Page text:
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Movie Violence Can Overwhelm Children

A new paper in the peer-reviewed journal Pediatrics documents the alarming numbers of young adolescents age 10-14 who are exposed to graphic violence in movies rated R for violence.

They found that these extremely violent movies were seen by an average of 12.5 percent of an estimated 22 million children age 10-14. One R-rated movie, Scary Movie, was seen by an estimated 10 million children, or about 48 percent of 10-14 year olds.

“Our data reveal a disturbingly high rate of exposure among 10-14 year olds nationally to extremely violent movies,” says Keilah Worth, the lead author on the study and a post-doctoral fellow at Dartmouth Medical School and at Dartmouth-Hitchcock Medical Center’s Norris Cotton Cancer Center.

“In Britain, no adolescent would be admitted to these movies unless they were 18. The R rating in this country is clearly not preventing our young people from seeing them.”

Many scientific studies have established the connection between exposure to media violence and aggression and violence in children. For example, playing video games can lead to changes in attitudes and behavior as well as desensitization to actual violence.

“We know so much about the harmful effects of exposure to violent media content, but how much exposure children actually get has been largely ignored. Now, we’re learning more about the large numbers of kids seeing this material and who they are,” says Worth.

For this assessment of exposure to violence in movies, the researchers used data from national telephone surveys of more than 6,500 adolescents age 10-14 in 2003.

Out of 532 recent releases, the researchers chose to look at exposure to 40 of the most violent movies. The study also revealed some independent risk factors for exposure: boys, minorities, those with lower socioeconomic status, and those with lower academic performance were all more likely to see extremely violent movies.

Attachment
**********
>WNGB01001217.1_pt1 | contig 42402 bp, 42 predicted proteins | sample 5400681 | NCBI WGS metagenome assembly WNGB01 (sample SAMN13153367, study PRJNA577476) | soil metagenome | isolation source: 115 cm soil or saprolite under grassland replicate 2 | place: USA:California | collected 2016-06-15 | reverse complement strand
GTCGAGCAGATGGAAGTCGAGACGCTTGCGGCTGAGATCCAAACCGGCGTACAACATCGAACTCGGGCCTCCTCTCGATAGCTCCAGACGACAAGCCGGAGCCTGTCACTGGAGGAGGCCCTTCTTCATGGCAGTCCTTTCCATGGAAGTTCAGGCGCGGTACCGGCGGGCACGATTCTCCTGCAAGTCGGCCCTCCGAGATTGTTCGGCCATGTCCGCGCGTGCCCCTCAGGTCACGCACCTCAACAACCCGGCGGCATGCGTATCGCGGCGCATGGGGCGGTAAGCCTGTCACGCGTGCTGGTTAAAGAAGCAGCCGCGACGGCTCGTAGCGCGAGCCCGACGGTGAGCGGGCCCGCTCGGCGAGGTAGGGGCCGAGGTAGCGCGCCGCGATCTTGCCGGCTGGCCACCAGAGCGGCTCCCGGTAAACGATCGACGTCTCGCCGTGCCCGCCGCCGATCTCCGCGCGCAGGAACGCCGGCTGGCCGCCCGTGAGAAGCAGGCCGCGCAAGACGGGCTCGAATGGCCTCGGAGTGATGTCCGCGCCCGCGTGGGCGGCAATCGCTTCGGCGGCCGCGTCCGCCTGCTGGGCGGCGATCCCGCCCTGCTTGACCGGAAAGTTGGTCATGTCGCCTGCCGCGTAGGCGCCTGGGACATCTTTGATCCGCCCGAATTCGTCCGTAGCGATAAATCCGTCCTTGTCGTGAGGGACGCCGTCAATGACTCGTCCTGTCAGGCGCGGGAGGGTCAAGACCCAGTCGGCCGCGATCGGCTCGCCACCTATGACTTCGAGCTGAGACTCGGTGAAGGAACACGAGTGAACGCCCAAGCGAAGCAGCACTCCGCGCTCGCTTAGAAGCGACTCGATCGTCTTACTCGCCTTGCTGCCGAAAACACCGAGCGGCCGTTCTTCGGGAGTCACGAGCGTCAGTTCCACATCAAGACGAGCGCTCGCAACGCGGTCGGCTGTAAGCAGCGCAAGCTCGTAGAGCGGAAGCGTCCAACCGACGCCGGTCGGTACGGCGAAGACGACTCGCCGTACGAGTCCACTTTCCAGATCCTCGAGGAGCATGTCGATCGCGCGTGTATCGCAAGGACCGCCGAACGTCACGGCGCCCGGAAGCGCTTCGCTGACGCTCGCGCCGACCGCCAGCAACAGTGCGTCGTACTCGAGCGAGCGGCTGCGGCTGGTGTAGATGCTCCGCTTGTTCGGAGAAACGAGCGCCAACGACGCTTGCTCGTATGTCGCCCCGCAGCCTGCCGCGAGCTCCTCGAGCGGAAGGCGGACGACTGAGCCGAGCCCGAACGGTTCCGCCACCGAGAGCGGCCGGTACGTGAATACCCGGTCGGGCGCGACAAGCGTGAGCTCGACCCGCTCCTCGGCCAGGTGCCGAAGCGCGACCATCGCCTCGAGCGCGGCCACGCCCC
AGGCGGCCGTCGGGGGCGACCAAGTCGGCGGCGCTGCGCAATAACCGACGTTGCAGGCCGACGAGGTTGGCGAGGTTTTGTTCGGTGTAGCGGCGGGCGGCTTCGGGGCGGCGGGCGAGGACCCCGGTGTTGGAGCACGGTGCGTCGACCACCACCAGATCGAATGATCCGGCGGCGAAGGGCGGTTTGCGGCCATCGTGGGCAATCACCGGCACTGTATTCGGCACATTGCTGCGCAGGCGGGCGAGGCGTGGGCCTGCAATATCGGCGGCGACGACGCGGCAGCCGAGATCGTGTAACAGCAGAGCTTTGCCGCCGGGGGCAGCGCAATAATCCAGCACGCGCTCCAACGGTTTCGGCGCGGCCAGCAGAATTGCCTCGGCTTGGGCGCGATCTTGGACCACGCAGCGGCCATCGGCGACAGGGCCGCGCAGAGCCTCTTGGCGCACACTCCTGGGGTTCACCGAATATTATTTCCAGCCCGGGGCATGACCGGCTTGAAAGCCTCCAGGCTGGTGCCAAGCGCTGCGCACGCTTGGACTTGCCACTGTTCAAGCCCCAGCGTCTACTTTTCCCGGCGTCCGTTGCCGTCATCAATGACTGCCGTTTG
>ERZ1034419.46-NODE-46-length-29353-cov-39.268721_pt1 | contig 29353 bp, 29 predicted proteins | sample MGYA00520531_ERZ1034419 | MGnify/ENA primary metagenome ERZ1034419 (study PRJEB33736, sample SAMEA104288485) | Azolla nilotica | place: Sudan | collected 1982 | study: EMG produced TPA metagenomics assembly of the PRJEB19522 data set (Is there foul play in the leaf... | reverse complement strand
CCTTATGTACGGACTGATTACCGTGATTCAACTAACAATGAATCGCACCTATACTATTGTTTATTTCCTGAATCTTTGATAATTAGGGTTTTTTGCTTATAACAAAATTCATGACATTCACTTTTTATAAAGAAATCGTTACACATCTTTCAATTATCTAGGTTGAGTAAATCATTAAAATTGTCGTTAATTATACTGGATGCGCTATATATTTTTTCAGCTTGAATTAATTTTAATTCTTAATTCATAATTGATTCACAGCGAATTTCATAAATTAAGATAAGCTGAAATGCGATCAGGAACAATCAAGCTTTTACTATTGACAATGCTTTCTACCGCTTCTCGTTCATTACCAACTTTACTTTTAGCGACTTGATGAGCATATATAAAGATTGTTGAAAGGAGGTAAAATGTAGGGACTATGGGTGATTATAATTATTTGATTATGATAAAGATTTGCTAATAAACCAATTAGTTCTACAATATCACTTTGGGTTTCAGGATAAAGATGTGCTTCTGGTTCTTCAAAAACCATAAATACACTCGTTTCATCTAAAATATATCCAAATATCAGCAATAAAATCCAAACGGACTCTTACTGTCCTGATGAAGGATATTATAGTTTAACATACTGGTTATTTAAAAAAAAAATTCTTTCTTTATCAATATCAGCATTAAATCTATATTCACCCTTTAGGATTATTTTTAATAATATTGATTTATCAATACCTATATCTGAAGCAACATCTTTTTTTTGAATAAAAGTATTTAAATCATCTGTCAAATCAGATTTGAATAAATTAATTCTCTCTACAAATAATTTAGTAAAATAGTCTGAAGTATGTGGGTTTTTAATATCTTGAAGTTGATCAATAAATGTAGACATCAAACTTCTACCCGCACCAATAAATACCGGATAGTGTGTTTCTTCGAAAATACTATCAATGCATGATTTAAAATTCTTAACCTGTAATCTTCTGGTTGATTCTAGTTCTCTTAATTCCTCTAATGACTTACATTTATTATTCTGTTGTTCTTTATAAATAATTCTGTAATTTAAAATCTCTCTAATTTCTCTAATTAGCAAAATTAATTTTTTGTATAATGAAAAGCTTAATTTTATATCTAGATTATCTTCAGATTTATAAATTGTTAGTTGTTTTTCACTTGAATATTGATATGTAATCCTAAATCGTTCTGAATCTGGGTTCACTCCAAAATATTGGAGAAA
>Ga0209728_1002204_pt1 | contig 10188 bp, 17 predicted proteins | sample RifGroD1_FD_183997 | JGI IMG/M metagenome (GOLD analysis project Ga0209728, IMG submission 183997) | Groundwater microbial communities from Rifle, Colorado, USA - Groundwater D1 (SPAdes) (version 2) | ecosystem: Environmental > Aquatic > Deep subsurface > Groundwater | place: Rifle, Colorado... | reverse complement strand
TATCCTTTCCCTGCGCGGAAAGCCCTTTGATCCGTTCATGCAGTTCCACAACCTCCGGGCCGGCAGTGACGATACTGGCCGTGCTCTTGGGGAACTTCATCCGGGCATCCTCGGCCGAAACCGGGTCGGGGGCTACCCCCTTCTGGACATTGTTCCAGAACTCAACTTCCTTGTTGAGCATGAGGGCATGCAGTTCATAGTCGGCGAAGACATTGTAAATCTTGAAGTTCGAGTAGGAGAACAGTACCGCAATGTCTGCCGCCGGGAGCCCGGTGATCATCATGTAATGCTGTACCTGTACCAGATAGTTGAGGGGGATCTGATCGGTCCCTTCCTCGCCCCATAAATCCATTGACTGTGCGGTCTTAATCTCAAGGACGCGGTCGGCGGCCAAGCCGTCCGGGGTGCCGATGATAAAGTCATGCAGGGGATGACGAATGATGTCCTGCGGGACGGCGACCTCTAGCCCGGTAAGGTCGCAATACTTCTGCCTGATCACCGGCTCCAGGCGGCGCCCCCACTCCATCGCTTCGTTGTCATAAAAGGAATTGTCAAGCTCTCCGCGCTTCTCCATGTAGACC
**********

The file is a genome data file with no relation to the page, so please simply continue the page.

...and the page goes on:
Black male adolescents were at particularly high risk of seeing these movies. For example, Blade, Training Day, and Scary Movie were seen by 37 percent, 27 percent, and 48 percent respectively of all the adolescents surveyed, compared to 82 percent, 81 percent, and 81 percent of black males.

“No expert in child development would advocate for subjecting children as young as 10 to this level of violence, yet the study shows that such exposure is commonplace in this country,” says James Sargent, the senior scientist on this study and a professor of pediatrics at Dartmouth Medical School.

“We should re-think the current movie rating system, which has been in place for 40 years, and was designed when kids could only see movies in theaters. Ratings need to be more prominent on all movies, whether they are seen in theaters or purchased in the store, and we need clearer messages to parents. Pediatricians and child advocates should instruct parents to strictly abide by the movie-age guidelines and to closely monitor movie viewing.”

Source: Dartmouth University

Movie Violence Can Overwhelm Children

Rick Nauert PhD

Rick Nauert, PhDDr. Rick Nauert has over 25 years experience in clinical, administrative and academic healthcare. He is currently an associate professor for Rocky Mountain University of Health Professionals doctoral program in health promotion and wellness. Dr. Nauert began his career as a clinical physical therapist and served as a regional manager for a publicly traded multidisciplinary rehabilitation agency for 12 years. He has masters degrees in health-fitness management and healthcare administration and a doctoral degree from The University of Texas at Austin focused on health care informatics, health administration, health education and health policy. His research efforts included the area of telehealth with a specialty in disease management.

APA Reference
Nauert PhD, R. (2015). Movie Violence Can Overwhelm Children. Psych Central. Retrieved on September 25, 2018, from https://psychcentral.com/news/2008/08/04/too-much-movie-violence-for-children/2686.html

 

Scientifically Reviewed
Last updated: 6 Oct 2015
Last reviewed: By John M. Grohol, Psy.D. on 6 Oct 2015
Published on PsychCentral.com. All rights reserved.